“The irony is that you have all these young Iranian entrepreneurs that are really skirting government controls, operating outside bounds, developing apps, letting other young Iranians have access to those apps, and now because the U.S. embargoes are as they are, they have to shut that all down,” said Cullis.
Apple removed Iranian apps from its store in late August and was criticized by Iranian officials for removing the apps without any prior warning. The decision also prompted outrage among the country’s estimated 47 million social media users, who responded with petitions and a #stopremovingiranianapps hashtag on Twitter.
Iran’s telecommunications minister Mohammad Javad Azari-Jahromi responded by saying that Apple should “respect the rights” of Iranian consumers. There were reports that authorities were considering suing Apple for the move.
https://thinkprogress.org/google-play-i ... ba4b1649d/
Solche Klagen können teuer werden. Jüngst haben die USA tatsächlich weitere 1.5 Milliarden Dollar an den Iran zurückgezahlt. Offene Rechnungen aus alten Waffendeals.
Für viele IranerInnen ist das Internet und die digitale Mobilität nicht mehr wegzudenken, wie hier für viele in Deutschland. Gerade für die sogenannten sozialen Netzwerke gibt es viele Interessenten im Iran. Auch als Möglichkeit damit die Kommunikation über dir iranischen Grenzen hinweg zu betreiben und zu halten.
Natürlich gibt es auch Chancen in der Krise. Wie es immer so schön heißt. Iranische Alternativen. Sind die bei Waffensysteme im Vergleich zu den USA zweite Wahl, muß es das nicht für Software bedeuten.
Marketplace Middle East
The ride-hailing app that rules Tehran's busy streets
Tehran's busy streets have five times as many taxis as New York, offering huge potential for a ride-hailing app.
And with Uber locked out of the Iran for the foreseeable future due to U.S. sanctions, startup Snapp is seizing its chance to become the leading local player.
"The Iranian Uber" launched in 2014. Its current CEO, Shahram Shahkar, joined early last year.
Snapp is available on iOS and Android and also has an Apple Watch version. The app promises to find its users a ride in less than five minutes.
Der hungrige Markt allerdings hat schon unter iranischen Anbieter einen Wettkampf.
He may not have long to wait. Snapp is already available in four cities and will "soon be covering all the major cities of Iran," Shakhar said.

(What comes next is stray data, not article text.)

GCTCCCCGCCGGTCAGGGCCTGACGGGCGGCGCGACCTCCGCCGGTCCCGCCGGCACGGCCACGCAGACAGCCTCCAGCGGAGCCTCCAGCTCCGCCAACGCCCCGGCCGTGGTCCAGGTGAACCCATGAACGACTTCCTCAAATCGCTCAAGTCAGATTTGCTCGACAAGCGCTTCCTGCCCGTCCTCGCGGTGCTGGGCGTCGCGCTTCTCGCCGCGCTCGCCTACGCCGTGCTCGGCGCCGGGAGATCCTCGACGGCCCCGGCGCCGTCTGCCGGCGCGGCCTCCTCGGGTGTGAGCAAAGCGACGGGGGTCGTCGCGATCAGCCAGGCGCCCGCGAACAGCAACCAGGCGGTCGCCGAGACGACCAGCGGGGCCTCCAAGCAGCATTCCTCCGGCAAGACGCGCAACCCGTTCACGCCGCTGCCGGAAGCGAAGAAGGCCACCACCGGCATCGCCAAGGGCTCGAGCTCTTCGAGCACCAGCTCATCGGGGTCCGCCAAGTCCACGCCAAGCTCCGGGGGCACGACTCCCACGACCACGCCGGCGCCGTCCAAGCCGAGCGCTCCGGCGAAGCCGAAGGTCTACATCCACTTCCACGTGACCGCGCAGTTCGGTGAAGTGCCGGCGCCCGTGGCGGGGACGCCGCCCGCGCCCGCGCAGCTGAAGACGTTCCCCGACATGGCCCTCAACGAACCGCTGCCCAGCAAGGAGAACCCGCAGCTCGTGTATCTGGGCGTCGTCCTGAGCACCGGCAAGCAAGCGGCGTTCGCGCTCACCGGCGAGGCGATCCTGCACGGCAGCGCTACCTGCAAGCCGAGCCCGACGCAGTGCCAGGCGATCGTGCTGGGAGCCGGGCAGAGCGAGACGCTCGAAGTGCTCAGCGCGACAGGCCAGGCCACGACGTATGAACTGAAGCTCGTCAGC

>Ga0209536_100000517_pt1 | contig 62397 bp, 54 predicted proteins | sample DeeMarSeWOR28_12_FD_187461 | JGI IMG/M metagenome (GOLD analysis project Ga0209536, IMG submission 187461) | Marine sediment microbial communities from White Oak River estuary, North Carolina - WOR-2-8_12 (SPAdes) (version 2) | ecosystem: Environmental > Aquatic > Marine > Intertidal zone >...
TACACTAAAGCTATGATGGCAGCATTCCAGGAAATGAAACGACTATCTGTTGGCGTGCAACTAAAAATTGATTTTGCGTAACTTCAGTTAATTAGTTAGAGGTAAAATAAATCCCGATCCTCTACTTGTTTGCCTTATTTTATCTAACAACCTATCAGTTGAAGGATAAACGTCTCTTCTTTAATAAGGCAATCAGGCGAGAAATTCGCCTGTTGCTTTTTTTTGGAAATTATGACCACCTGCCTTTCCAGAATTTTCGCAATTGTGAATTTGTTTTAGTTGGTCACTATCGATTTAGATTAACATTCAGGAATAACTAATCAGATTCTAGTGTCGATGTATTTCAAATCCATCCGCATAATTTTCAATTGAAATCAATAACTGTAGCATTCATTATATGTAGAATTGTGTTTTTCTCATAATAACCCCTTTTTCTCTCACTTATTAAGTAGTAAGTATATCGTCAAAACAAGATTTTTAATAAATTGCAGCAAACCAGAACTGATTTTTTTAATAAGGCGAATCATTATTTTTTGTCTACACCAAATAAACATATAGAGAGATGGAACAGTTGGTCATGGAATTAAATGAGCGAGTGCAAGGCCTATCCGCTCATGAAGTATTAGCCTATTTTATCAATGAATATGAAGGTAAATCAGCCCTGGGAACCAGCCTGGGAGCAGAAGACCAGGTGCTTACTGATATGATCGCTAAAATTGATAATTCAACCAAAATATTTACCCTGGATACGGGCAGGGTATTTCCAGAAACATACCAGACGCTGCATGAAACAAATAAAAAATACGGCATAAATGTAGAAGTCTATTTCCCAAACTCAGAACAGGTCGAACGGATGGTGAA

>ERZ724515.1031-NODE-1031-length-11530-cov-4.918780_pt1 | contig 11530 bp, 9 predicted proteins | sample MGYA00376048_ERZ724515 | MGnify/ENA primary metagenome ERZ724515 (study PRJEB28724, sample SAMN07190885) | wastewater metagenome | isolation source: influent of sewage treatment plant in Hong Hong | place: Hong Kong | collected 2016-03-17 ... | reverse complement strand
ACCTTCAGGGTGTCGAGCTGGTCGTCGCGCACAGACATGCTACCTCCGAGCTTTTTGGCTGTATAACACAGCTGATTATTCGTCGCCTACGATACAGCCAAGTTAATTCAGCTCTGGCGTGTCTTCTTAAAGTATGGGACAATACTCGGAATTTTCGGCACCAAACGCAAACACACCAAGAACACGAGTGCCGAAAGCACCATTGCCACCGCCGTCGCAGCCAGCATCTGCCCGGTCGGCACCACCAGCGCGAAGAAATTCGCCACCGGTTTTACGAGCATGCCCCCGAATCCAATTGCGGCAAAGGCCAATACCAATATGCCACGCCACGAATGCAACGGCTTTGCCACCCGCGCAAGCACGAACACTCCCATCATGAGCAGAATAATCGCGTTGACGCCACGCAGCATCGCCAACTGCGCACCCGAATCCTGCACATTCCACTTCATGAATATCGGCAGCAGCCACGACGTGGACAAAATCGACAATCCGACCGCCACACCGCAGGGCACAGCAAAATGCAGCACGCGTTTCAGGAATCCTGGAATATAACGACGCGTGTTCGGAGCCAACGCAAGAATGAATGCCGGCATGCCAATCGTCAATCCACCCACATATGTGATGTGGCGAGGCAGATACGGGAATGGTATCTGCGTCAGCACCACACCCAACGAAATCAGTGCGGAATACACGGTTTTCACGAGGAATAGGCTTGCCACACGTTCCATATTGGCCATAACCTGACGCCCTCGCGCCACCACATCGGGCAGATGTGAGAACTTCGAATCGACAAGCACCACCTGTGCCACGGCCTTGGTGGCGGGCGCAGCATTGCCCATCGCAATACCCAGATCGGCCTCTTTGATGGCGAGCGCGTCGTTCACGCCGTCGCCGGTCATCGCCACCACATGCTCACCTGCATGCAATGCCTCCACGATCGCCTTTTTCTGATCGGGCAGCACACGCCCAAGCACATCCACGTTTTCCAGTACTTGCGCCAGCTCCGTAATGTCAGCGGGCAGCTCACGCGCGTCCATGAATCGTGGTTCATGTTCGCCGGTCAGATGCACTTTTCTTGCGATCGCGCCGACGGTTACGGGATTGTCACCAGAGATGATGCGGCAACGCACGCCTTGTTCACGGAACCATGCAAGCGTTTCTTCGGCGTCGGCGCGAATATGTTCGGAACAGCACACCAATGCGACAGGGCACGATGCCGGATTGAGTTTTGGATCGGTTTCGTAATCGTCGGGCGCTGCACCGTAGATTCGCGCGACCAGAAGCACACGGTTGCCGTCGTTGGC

Snapp claims to have 80% of the market but doesn't have Iran's streets entirely to itself. Other local apps such as Tap30 and Carpino are vying for a share.
http://money.cnn.com/2017/07/30/technol ... index.html
Interessant im Rahmen der Sanktionen hier im Kontext des IT-Sektors sind die Iranian-Americans. Viele wollen von den USA aus im Iran business machen.
Why the rise of Iranian-Americans in tech is no surprise
Longtime Expedia CEO Dara Khosrowshahi has put Iranians and Iranian-Americans in the spotlight. In part, that’s because the 48-year-old, just elected to become Uber’s new CEO, fled Iran with his family at age 9 to escape the Iranian Revolution. In part, his ties to other people of Iranian descent in the U.S. tech world are, well, extensive.
“Math and science are so rooted in Iranian culture,” says Nozad, who today co-manages the venture firm Pear, which he co-founded roughly four years ago with friend and fellow investor Mar Hershenson.
Nozad points to Maryam Mirzakhani, the first woman and first Iranian to win the Fields Medal, often described as the rough equivalent of a Nobel Prize for mathematicians. (Sadly, Mirzakhani, who was most recently a professor at Stanford, passed away last month at age 40, a victim of aggressive breast cancer.)
Nozad also evokes Sharif University of Technology in Iran, which has produced large numbers of PhD students for Stanford, as Newsweek once noted. In fact, the report praised Sharif as having “one of the best undergraduate electrical-engineering programs in the world.”
https://techcrunch.com/2017/08/28/why-t ... -surprise/